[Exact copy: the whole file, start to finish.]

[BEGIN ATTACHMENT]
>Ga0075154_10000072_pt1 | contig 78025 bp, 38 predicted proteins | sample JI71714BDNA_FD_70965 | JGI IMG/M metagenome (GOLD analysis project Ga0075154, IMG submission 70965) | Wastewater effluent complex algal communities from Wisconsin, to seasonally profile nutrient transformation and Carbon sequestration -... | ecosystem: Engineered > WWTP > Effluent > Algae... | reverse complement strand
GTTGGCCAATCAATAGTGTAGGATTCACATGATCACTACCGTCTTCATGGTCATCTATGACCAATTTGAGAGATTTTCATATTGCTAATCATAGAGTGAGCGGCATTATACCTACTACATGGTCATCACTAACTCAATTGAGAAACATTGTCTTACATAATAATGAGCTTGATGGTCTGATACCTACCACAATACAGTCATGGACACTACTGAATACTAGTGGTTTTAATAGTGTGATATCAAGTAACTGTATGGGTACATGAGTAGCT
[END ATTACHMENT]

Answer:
>Ga0075154_10000072_pt1 | contig 78025 bp, 38 predicted proteins | sample JI71714BDNA_FD_70965 | JGI IMG/M metagenome (GOLD analysis project Ga0075154, IMG submission 70965) | Wastewater effluent complex algal communities from Wisconsin, to seasonally profile nutrient transformation and Carbon sequestration -... | ecosystem: Engineered > WWTP > Effluent > Algae... | reverse complement strand
GTTGGCCAATCAATAGTGTAGGATTCACATGATCACTACCGTCTTCATGGTCATCTATGACCAATTTGAGAGATTTTCATATTGCTAATCATAGAGTGAGCGGCATTATACCTACTACATGGTCATCACTAACTCAATTGAGAAACATTGTCTTACATAATAATGAGCTTGATGGTCTGATACCTACCACAATACAGTCATGGACACTACTGAATACTAGTGGTTTTAATAGTGTGATATCAAGTAACTGTATGGGTACATGAGTAGCT